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Tuesday, 24 June 2014

Season Planner (or Year Planner) PDF Template

This is a sample PDF form that generates a calendar with each month on a separater row and with all the weekends lined up in the same columns.

You can select a paper size, language, a start and end date and the colors and patterns for the borders, weekends, unused cells.  Once the calendar has been generated you can then enter the details of the events in the calendar.  Use ctrl-e to bring up the format text toolbar, you can also use ctrl-click to bring up a menu of color and fill pattern options.

The final PDF can then end up with something that looks like this;


On the screen, at normal magnification, the borders may appear to be overwritten but on paper the come out fine.

If you have stumbled across this page looking for something to generate a calendar then you can down load the SeasonCalendar.pdf, fill in the fields and away you go.   If you are using Adobe Reader you may get a message saying "Cannot save file information", in which case you can try printing to a file or if all you are after is a paper copy then the standard printing options will still work.

This blog is about working with PDF Forms (or Adobe XML Forms ... XFA), so only continue reading if you want some ideas about writing your own forms.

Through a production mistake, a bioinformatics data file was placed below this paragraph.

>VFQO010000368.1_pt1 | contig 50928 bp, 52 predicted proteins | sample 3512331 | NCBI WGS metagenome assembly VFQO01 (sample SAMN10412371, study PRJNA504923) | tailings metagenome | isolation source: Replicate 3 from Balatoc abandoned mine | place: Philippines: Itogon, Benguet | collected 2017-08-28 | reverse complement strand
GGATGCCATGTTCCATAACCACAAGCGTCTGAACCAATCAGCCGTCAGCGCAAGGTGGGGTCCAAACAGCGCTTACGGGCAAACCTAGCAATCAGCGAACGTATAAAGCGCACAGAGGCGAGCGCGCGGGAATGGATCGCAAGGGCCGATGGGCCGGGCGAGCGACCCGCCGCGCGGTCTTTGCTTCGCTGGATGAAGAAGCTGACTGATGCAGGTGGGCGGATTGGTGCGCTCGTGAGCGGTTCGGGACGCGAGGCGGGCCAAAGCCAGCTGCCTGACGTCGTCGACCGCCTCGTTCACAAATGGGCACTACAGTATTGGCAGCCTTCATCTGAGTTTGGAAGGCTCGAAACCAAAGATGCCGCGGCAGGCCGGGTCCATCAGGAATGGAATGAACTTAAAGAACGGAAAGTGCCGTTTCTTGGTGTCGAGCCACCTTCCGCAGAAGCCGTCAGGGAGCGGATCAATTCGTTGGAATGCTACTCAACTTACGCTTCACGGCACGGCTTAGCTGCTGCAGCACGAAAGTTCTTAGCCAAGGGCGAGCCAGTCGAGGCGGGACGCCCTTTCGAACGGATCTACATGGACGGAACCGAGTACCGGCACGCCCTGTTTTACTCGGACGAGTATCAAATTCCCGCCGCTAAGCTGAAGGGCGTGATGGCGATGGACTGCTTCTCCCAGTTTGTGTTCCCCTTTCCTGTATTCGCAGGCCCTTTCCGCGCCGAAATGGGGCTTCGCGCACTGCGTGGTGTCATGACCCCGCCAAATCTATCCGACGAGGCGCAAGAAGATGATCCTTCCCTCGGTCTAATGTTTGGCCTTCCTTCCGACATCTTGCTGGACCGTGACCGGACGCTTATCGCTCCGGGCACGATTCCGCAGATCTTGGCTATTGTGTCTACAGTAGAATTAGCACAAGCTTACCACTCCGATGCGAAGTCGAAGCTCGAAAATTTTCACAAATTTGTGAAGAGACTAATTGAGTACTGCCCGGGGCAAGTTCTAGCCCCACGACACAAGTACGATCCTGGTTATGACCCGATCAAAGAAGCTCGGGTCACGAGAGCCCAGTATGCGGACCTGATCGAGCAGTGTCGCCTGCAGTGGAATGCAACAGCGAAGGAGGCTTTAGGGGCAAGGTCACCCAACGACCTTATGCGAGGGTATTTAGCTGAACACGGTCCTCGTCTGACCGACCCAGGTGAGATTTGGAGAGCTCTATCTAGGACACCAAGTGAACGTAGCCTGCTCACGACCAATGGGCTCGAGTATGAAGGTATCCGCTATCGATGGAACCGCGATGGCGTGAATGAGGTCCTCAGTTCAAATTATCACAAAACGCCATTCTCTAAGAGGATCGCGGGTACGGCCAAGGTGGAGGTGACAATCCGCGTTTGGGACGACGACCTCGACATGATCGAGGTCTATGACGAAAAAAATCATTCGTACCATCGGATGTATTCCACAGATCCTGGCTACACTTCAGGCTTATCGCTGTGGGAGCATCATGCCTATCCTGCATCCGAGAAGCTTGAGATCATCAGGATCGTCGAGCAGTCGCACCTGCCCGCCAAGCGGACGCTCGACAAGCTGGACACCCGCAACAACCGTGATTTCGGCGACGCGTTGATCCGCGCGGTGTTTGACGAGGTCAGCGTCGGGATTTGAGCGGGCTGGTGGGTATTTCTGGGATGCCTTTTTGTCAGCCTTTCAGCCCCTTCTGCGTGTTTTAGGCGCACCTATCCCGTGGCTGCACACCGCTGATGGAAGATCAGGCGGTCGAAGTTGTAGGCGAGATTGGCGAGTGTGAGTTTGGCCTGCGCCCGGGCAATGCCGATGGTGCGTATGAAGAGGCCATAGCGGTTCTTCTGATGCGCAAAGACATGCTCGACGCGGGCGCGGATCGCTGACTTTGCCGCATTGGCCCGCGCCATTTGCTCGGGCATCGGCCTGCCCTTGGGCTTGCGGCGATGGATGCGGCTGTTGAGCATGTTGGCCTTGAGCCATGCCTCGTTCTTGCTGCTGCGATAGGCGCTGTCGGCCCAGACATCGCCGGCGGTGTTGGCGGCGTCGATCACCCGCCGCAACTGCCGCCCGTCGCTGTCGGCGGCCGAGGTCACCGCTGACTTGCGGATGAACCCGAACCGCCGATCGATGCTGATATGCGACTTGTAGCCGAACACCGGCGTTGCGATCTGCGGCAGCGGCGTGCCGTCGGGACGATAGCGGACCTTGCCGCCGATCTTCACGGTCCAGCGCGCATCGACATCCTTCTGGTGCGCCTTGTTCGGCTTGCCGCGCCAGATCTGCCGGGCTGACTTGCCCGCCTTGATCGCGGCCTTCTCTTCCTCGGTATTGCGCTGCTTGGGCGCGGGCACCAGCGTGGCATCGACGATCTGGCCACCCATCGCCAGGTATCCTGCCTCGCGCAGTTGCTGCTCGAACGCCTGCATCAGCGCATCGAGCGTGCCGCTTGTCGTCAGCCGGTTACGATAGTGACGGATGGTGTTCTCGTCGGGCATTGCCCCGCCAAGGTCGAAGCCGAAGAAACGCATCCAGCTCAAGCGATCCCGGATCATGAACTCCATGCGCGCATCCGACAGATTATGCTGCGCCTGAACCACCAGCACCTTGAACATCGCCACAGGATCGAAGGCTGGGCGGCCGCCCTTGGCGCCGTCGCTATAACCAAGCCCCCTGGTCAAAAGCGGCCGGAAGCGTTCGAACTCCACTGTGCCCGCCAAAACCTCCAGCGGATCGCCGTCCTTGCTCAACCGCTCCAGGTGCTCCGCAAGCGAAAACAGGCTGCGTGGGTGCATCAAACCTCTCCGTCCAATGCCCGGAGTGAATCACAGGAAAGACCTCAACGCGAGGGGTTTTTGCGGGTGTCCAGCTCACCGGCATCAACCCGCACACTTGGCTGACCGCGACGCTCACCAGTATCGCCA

Tool Tips

The tool tips in this form are generated by positioning a subform next to the relevant field instead of using the built in tooltips.  This allows for rich text to be used and a more attractive looking tooltip.  The fields can still be in a flowed container as long as the parent container is positioned and the tooltip subforms are in the same positioned container.

This sample uses two subforms, one with a arrow pointing up to be positioned under a field and one with an arrow point left to be positioned to the right of a field.

Each field defines it's tooltip text in the initialise event;

var helpText = <body xmlns="http://www.w3.org/1999/xhtml" xmlns:xfa="http://www.xfa.org/schema/xfa-data/1.0/">
<p>Select to render each day before the next, otherwise the calendar will be laid out and rendered when finished, which is probably quicker but will appear like nothing is happening for sometime.</p>
</body>;
item = xfa.form.createNode("exData", "helpText");
this.desc.nodes.append(item);
item.value = helpText.toXMLString();


The position of the tooltip subform will default to a generally acceptable position but can be adjusted with the following also in the initialise event;

var xOffset = xfa.form.createNode("integer", "xOffset");
this.desc.nodes.append(xOffset);
xOffset.value = 48;

The effect you end up with looks like this;


These tooltips can also be used to display error messages as you can see for the start date field.

Incremental Rendering

This sample also shows several examples of updating the form contents as the form is being laided out.  Generally with a PDF form all the form objects are laided out and then rendered at the end.  This sample uses the layout:ready event to draw the next form object, which then triggers another layout:ready event to fire and the next form object to be drawn.  A form variable is used to keep track of what the next form object should be.